The American War Film: History and Hollywood (review)
- Film & History: An Interdisciplinary Journal of Film and Television Studies
- Center for the Study of Film and History
- Volume 33, Number 2, 2003
- pp. 87-88
- Additional Information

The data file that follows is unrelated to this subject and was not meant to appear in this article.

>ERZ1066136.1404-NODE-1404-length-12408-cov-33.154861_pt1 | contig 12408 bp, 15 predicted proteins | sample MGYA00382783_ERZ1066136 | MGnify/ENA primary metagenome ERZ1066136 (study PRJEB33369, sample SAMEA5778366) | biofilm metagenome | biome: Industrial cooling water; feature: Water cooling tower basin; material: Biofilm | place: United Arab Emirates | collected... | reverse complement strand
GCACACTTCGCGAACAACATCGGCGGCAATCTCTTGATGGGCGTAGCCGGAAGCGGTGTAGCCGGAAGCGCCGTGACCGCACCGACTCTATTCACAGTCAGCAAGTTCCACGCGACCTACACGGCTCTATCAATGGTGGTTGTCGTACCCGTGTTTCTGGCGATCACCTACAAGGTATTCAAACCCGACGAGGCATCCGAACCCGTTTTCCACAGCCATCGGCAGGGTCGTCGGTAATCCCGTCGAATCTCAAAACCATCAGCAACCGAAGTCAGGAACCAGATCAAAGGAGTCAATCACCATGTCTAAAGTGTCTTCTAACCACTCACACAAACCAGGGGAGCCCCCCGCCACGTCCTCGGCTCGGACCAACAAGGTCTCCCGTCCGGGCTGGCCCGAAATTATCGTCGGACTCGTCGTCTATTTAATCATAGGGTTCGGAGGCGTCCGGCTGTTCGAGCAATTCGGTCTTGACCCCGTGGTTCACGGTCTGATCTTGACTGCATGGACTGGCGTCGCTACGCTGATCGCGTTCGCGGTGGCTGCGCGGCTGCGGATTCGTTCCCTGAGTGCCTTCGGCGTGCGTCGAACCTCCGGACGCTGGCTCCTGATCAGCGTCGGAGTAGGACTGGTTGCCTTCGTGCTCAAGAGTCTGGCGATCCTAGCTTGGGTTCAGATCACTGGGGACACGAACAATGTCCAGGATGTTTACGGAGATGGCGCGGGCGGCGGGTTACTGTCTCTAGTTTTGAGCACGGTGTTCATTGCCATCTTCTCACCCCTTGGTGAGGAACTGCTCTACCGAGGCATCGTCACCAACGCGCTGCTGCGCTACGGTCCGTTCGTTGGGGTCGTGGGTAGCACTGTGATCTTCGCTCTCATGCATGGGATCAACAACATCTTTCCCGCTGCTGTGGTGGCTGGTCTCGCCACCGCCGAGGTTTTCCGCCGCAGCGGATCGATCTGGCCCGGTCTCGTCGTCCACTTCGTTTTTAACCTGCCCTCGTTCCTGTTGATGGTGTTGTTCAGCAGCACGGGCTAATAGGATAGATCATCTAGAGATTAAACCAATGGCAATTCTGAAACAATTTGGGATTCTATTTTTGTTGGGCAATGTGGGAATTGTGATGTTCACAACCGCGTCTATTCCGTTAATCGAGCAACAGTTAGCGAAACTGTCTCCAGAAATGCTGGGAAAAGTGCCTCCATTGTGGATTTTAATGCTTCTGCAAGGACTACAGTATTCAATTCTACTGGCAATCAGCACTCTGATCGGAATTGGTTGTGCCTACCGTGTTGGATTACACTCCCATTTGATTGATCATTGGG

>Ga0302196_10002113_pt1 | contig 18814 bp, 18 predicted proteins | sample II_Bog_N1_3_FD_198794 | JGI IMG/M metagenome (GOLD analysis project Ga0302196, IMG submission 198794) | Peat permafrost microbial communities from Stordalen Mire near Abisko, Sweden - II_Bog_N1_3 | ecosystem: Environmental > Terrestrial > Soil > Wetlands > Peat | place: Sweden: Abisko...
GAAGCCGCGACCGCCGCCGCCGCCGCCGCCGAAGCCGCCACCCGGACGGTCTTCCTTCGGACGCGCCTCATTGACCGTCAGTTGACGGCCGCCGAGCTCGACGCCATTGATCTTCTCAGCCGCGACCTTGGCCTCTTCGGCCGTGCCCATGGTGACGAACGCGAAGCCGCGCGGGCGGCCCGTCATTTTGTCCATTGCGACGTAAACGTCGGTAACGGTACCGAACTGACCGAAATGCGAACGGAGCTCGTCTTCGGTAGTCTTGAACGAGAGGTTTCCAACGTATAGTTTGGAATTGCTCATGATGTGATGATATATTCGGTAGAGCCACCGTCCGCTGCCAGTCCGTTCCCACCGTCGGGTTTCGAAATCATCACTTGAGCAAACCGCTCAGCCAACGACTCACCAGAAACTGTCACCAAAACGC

Book Reviews | Regular Feature former novel's central question as follows: "what will happen if the intellectuals and captains ofindustry fail to subdue labor, and how can the necessary subduing be achieved?" (11). In actuality, the text addresses a rather different concern, namely the widening gulfbetween the ruling class and the workers , which Wells feared would lead to humanity's eventual degeneration . He called not for labor's subduing but rather for the reintegration of society's two diverging classes. Smith's understanding of The Island ofDr. Moreau has clearly been influenced by Leon Stover's highly problematic reading of the novel. This would be fine if Smith clearly signaled that the interpretation he had adopted was a contested one not widely embraced by scholars . However, he neither cites Stover nor mentions his critics, leaving a reader unfamiliar with the novel to assume that this idiosyncratic (to put it kindly) analysis represents a generally accepted view of the text. The book also suffers from a lack of careful proofreading. Most of the errors are mechanical, consisting of missing or misplaced punctuation or erroneous word choice (e.g., using "alludes" for "eludes," "pray" for "prey," "credulous" for "incredulous"). Smith mistakenly has Claude Rains alluding to President Truman in a pressbook interview for the 1933 version of The Invisible Man (67). There are also confusing mix-ups concerning names, both of characters (49) and real people (108). Somewhat more seriously, Smith contradicts himselfat times. For instance, he notes that people may assume the "panther woman" who appears in the films based on The Island ofDr. Moreau "was part of the original source. She was not" (28). Only twelve pages later he comments, "both the novel and the 1933 film adaptation had to have a panther woman" (40). Errors like these (found throughout the book) matter little in their own right. However, their cumulative effect is to call into question the reliability of other information Smith offers, such as the extensive production details, which represent one ofthe book's greatest strengths. The accuracy problem is exacerbated by the absence of citations for any of the quotes, interpretations, or facts mentioned in the book. Some of Smith's most interesting material comes from the films' pressbooks and other publicity, but his otherwise helpful annotated bibliography includes no references for these fascinating sources. Overall, Smith's book is a fine reference work that conveniently brings together information on all of the film adaptations of Wells' stories, with fascinating production notes and nice plot summaries. Scholars and students interested in Wells' profound influence on twentieth-century popular culture, the history of horror and science fiction films, or the strange route by which literary works make it to the screen will find it worth looking at. Elun Gabriel Saint Lawrence University email@example.com Frank McAdams. The American War Film: History and Hollywood. Praeger Publishers, 2002. 352 pages; $74.95. Thousands of Movies Frank McAdams, an adjunct professor in the USC Cinema/ TV Department and screenwriting instructor at UCLA, as well as an award-winning Hollywood screenwriter, also fancies himself an expert with regards to Hollywood's portrayal of war on film. The reader is immediately made aware of the magnitude of McAdams' lengthy labor ofhubris viathe frequent author/insider name dropping, idiosyncratic background factoids—the well known gory details of actress Carole Lombard's fatal air crash during a WWII bond selling tour, to name only one—and, most amazingly, the complete absence of any coherent definition of the genre that the author has chosen to engage. One cannot fault Mr. McAdams for attempting to write a work that encompasses the thousands of movies that represent theAmerican film industry's century long effort at portraying war on celluloid. So far, this reviewer is aware of only one individual who has come close to scaling this Pike's Peak in film history scholarship—Dr. Larry Suid—whose seminal Guts & Glory was first published in 1978 and whose revised and extensively expanded edition of his classic appeared in 2002 (University Press of Kentucky). Needless to say, assuming he was even aware of the original publication, Mr. McAdams did not deem Suids' book worthy of inclusion in his bibliography...